How often have you heard the gospel equated with a positive change in a believer’s life? “I used to __________, but then I met Jesus and now I’m ___________.” It may be unintentional, but we make a serious mistake when we reduce the good news to its results, such as patience, sobriety and compassion, in the lives of those who have heard it. These are beautiful developments, and belief in the gospel does produce such fruit. But the results should not be confused with the gospel itself. The gospel is not a means to an end; it is an end in itself.
A narrative of improvement
Well-meaning Christians sometimes adopt a narrative of improvement that becomes a functional law for them through which they filter their experiences. The narrative can be as simple as “I was worse, but now I am better,” or as arbitrary as “I used to have a difficult relationship with my mother, but now it’s much easier.” Soon we wed our faith to these narratives, and when an experience or feeling doesn’t fit—for example, when we have a sudden outburst of anger at someone we thought we had forgiven, it disturbs our security or causes us to doubt.
If the narrative we’ve adopted says that in order for our relationship with God to be legitimate, our life has to get better, we twist the gospel into a moral improvement scheme. The Gospel is not “you must become like Jesus”; the Gospel is “Jesus became like you” (2 Corinthians 5:21). That’s not to say that “Jesus becoming like you” doesn’t change you. It does. But the Gospel is NOT our transformation. The Gospel is Christ’s substitution.
Law and Gospel
There’s a difference between “the Gospel” and our response to the Gospel. It’s an important distinction. Nothing about you or your life or the way you live is “the Gospel.” Which, by the way, is very good news. My life will exhibit the fruit of believing the Gospel, but the fruit is not the Gospel itself. And when we fail to make this distinction, we rob the good news of “Jesus for you” from its purity and power. In theological terms, it’s a mixing of Law and Gospel.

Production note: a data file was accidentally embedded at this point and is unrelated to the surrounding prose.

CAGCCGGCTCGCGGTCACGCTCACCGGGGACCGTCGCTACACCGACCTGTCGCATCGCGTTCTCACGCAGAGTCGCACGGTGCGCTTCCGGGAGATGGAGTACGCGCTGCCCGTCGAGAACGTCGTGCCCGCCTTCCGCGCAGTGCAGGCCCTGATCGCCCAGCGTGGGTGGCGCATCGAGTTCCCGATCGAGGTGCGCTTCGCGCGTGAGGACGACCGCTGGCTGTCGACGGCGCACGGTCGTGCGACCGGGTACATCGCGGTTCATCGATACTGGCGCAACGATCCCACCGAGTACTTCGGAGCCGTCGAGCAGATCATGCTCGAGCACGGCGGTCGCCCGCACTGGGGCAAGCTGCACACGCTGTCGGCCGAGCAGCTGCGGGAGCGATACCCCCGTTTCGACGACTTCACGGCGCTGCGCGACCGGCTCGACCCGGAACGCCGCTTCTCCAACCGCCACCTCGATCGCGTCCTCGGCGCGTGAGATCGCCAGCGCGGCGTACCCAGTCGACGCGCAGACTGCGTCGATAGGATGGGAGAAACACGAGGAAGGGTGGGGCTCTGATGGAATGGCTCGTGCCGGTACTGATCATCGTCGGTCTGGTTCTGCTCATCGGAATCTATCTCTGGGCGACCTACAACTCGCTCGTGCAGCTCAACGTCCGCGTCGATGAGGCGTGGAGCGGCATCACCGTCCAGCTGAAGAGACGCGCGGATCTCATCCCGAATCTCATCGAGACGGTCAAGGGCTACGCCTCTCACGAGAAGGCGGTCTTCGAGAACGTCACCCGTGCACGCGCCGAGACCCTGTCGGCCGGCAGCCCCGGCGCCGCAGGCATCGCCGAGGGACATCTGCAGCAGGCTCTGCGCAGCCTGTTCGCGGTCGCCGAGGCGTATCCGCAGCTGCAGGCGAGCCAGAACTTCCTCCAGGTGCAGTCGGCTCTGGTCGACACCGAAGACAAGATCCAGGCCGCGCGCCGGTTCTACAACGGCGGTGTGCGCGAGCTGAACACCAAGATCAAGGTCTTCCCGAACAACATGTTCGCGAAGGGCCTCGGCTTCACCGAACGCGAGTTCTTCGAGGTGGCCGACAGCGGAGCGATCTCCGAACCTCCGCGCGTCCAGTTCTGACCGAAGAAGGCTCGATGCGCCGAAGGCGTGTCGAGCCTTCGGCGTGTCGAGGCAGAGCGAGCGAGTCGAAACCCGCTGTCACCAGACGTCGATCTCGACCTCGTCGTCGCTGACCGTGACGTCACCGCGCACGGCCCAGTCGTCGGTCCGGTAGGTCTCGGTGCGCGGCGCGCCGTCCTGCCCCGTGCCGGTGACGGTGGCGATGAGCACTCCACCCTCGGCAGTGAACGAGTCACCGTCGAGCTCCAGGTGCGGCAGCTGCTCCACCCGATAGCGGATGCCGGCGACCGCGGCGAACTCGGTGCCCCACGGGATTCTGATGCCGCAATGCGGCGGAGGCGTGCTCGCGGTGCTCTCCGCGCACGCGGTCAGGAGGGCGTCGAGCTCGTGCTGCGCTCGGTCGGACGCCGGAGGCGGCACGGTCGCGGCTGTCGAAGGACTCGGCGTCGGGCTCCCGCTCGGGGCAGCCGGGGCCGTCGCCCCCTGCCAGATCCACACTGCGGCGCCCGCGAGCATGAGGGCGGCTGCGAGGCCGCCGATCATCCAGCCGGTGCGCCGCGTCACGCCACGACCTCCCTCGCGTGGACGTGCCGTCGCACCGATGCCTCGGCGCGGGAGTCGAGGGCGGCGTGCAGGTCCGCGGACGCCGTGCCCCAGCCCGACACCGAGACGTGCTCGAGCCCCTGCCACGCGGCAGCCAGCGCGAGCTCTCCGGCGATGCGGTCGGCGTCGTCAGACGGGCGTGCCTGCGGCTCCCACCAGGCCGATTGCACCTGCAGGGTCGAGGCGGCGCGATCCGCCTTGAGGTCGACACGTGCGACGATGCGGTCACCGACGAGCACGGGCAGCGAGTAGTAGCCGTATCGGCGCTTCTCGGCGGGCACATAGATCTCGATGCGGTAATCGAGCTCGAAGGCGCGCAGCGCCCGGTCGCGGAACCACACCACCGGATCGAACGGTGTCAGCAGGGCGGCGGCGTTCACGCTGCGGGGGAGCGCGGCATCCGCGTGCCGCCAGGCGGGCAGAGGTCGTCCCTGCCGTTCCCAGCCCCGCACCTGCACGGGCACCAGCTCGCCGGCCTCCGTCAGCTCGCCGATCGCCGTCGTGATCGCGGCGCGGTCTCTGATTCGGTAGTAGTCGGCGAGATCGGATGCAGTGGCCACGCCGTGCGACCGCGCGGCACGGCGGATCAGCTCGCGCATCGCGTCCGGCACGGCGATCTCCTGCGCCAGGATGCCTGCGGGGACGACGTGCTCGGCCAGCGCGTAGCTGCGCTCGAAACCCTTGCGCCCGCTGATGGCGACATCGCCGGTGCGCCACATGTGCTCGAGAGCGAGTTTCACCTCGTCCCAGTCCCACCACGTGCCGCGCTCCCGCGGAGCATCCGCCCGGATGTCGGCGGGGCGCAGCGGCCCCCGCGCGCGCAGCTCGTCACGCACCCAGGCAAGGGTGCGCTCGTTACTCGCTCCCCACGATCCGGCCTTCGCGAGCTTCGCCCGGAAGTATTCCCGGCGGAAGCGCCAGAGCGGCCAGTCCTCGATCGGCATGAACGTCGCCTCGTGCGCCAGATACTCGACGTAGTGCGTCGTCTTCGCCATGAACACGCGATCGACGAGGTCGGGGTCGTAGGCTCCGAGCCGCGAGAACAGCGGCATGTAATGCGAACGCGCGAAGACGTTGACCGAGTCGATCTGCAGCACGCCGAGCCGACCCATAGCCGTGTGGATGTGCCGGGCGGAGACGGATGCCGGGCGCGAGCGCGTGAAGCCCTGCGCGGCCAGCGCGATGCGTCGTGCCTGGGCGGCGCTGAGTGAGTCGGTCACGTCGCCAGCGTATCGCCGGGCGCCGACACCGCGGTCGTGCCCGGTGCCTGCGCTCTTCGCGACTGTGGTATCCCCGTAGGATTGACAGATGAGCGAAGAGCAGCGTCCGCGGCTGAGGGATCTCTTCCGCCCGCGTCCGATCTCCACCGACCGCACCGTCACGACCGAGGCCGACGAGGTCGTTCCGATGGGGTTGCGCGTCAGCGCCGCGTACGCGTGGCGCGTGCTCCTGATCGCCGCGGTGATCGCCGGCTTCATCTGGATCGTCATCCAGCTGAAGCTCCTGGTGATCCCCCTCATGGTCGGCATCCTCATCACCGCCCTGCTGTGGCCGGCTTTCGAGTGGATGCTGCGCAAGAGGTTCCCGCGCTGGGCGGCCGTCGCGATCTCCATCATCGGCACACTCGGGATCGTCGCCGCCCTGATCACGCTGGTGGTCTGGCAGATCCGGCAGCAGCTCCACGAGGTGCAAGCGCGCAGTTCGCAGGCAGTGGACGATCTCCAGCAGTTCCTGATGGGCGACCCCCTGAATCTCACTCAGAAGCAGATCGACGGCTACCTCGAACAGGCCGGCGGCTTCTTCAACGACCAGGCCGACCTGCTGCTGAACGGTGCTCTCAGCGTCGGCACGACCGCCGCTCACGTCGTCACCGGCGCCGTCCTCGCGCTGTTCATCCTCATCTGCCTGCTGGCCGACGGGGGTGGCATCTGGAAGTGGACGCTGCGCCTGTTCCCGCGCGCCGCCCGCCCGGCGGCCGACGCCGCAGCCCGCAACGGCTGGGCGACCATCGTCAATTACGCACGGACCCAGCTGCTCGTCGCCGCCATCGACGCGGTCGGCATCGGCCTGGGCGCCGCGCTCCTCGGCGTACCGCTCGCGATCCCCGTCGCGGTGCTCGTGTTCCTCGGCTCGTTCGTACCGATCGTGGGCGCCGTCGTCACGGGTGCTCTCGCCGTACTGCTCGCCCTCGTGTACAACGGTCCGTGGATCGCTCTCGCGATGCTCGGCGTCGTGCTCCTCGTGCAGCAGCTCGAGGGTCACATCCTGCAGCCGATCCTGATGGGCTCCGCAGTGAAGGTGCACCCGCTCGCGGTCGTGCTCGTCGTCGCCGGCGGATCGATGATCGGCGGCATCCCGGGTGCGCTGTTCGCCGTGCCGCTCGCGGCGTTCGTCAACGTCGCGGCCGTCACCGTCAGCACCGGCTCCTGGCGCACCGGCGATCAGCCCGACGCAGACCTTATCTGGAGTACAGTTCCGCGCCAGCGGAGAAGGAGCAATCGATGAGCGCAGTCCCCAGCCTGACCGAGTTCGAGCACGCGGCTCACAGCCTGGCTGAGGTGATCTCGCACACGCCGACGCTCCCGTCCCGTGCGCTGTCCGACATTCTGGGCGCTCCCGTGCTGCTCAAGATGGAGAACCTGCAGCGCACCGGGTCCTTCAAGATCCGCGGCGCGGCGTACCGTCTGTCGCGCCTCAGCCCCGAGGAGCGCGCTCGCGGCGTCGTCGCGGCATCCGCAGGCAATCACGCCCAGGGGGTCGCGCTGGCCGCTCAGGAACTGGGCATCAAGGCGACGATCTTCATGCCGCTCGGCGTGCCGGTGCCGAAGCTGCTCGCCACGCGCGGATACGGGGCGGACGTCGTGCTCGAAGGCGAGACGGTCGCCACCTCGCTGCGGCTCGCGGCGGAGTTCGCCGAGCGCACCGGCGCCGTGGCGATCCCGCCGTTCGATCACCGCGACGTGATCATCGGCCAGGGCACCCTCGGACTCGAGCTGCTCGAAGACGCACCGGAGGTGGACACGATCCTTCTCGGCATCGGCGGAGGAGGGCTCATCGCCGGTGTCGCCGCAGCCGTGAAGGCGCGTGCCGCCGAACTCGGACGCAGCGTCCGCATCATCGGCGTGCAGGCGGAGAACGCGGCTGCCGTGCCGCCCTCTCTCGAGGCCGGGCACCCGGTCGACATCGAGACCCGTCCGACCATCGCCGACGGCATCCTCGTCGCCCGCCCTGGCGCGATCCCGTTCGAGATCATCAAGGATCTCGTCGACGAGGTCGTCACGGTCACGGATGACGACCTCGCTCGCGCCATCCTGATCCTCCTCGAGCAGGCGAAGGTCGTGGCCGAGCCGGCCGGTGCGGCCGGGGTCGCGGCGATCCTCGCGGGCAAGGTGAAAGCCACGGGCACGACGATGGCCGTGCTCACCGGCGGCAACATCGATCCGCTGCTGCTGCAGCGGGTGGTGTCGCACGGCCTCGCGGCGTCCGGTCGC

As I’ve said before, the failure to distinguish the Law and the Gospel always means the abandonment of the Gospel because the Law gets softened into “helpful tips for practical living” instead of God’s unwavering demand for absolute perfection, while the Gospel gets hardened into a set of moral and social demands we “must live out” instead of God’s unconditional declaration that “God justifies the ungodly.” As my friend and New Testament scholar Jono Linebaugh says, “God doesn’t serve mixed drinks. The divine cocktail is not Law mixed with Gospel. God serves two separate shots: Law then Gospel.”
Where you are
So, God is not interested in what you think you should be or feel. He is not interested in the narrative you construct for yourself, or that others construct for you (in fact, He often uses suffering and failure to deconstruct that narrative). Rather, He is interested in you — the you who suffers, the you who inflicts suffering on others, the you who hides, the you who has bad days (and good ones). And He meets you where you are. Jesus is not the man at the top of the stairs; He is the man at the bottom, the friend of sinners, the savior of those in need of one, which is all of us, all of the time.
Tullian Tchividjian is a South Florida native, senior pastor of Coral Ridge Presbyterian Church, a visiting professor at Knox Reformed Theological Seminary, and grandson of Billy and Ruth Graham. He is the founder of LIBERATE (liberatenet.org), a bestselling author, a contributing editor to Leadership Journal and a popular conference speaker. Follow Tullian on twitter at: @pastortullian